In part, that's due to his influential role as the Dean of MIT's prestigious Sloan School of Management, where he is a professor of management and economics. It's also connected to his starring role as the
Guiding students through a tough economy
Richard Schmalensee, dean, MIT Sloan School of Management
Microsoft is still in the news--and Schmalensee has thoughts about that, as well as about the developing story of the Internet and its larger effects upon business. But the professor is also preparing the groundwork for a project in conjunction with the Sloan School's 50th anniversary in October 2002.
"We're doing a number of things. But the core of it is to research a set of issues relating to future management, and how technology will change marketing and organizations," he told CNET News.com during a West Coast swing. "We're going to examine what new technologies will drive industries and globalization's development."
Sounds like an interesting read once the data are in.
"Come to the 50th anniversary and we'll tell you all about it," he quipped.
Q: At the trial, you argued that Microsoft did not hold a monopoly. Still hold to that?
A: The argument I tried to make was that at any moment in time, could they raise prices? Sure they could. But I was trying to raise this question: For antitrust, you've got to ask not only whether their power over price is substantial, but is it durable? Is this the kind of power that requires the sort of thoroughgoing structural relief that you think about in a Section 2 case?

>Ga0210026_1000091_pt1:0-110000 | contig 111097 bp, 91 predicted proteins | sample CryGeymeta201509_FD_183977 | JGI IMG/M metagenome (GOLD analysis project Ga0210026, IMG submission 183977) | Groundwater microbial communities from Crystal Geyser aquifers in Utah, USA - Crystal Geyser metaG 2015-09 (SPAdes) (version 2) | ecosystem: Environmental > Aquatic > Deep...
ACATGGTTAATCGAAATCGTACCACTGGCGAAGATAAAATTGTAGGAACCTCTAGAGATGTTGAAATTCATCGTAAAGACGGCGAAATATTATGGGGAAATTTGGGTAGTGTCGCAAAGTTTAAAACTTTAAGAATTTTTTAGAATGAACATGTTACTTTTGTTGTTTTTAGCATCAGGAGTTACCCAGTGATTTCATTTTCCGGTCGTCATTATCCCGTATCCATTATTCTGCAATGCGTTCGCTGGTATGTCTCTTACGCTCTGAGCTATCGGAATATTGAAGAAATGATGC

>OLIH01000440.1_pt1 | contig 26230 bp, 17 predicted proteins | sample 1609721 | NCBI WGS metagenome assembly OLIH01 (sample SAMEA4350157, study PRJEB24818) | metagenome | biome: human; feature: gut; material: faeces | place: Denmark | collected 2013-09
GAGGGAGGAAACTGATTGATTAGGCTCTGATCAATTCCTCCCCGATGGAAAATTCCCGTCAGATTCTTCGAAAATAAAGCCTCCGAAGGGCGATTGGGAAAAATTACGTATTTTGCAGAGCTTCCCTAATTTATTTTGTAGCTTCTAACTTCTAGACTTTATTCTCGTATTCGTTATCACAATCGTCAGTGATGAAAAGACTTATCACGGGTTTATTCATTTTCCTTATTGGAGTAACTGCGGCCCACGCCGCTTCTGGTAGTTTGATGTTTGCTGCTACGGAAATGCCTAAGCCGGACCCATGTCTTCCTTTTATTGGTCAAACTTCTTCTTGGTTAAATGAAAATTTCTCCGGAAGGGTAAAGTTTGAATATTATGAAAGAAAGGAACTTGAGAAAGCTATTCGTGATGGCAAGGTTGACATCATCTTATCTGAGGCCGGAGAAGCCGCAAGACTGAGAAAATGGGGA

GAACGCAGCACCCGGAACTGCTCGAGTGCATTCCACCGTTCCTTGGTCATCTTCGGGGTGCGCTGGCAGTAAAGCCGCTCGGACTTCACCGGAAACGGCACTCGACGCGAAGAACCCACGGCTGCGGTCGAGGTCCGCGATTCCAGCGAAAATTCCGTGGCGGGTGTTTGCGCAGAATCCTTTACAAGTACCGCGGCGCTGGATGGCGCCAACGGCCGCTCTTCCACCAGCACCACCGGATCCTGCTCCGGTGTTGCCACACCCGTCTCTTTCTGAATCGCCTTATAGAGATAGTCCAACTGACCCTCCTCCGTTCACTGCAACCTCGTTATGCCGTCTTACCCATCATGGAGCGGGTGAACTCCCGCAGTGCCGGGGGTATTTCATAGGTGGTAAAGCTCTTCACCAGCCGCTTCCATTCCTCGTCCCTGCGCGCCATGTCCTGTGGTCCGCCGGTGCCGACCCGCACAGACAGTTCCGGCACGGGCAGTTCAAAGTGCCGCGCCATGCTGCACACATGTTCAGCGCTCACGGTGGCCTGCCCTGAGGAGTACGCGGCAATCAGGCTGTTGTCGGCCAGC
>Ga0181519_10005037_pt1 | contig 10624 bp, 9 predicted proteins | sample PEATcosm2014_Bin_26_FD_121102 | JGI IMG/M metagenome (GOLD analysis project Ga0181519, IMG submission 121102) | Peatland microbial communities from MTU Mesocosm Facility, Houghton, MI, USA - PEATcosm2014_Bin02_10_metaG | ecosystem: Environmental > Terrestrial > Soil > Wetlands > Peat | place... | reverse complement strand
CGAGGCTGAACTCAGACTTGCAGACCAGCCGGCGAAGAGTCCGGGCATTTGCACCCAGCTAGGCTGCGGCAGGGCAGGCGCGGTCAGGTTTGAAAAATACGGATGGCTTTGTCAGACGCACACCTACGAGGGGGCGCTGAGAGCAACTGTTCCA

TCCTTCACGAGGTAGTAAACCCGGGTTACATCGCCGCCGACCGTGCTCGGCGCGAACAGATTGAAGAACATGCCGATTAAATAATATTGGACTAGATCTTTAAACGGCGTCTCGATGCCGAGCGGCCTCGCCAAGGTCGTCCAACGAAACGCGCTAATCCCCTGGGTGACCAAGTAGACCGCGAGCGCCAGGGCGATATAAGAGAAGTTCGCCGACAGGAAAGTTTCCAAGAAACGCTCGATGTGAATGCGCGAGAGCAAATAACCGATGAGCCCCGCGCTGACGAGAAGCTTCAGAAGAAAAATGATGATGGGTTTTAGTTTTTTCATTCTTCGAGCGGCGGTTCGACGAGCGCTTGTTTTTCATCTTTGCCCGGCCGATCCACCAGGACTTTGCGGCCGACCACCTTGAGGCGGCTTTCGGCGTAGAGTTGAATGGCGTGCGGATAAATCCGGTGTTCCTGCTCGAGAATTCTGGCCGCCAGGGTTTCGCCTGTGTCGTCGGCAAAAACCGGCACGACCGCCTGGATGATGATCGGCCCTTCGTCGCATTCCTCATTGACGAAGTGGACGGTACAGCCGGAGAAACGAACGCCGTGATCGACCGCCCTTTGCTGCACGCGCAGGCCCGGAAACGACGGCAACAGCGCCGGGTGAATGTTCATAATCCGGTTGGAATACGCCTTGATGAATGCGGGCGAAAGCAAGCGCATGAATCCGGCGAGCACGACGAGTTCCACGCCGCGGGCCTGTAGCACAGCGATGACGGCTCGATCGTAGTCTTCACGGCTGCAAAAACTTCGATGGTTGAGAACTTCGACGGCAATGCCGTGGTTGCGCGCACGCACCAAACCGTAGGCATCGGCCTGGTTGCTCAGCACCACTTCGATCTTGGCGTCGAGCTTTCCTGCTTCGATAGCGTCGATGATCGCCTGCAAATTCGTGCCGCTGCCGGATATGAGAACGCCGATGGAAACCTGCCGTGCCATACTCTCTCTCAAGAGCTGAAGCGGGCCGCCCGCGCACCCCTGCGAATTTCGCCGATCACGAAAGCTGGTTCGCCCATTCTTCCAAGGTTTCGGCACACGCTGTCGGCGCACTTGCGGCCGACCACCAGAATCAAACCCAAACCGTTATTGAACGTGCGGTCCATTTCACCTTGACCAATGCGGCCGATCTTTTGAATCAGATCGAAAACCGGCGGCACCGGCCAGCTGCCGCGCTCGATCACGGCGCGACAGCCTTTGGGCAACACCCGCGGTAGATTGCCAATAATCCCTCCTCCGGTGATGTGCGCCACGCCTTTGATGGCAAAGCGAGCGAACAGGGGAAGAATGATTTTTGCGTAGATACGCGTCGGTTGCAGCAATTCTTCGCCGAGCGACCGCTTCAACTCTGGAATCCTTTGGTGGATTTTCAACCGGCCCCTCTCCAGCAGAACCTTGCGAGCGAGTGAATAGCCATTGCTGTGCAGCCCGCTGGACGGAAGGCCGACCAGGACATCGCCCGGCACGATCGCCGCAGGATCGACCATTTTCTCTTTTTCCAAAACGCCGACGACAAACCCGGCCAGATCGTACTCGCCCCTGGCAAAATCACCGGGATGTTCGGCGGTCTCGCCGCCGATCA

The European Union apparently thinks there's something there. They're hopping mad about a change in Microsoft's licensing program for XP.
Microsoft's XP site license pricing is kind of clunky. You had to have 100 (copies) to make it worthwhile. And if you had 20, they were making you buy 20 copies instead of giving a discount, which just seemed dumb, frankly. It just seemed like bad pricing design because you want to give small businesses a multiple discount. I don't think that's an issue too much. There just has to be a better way to price it.
During the trial, Microsoft pointed to the emergence of Linux as evidence that it couldn't be defined as a monopoly. But the truth is, Linux hasn't even remotely challenged on the desktop.
It's interesting. Linux has done better on servers than people thought it might but still hasn't managed to get the desktop.
And it's not likely to challenge there for a long time.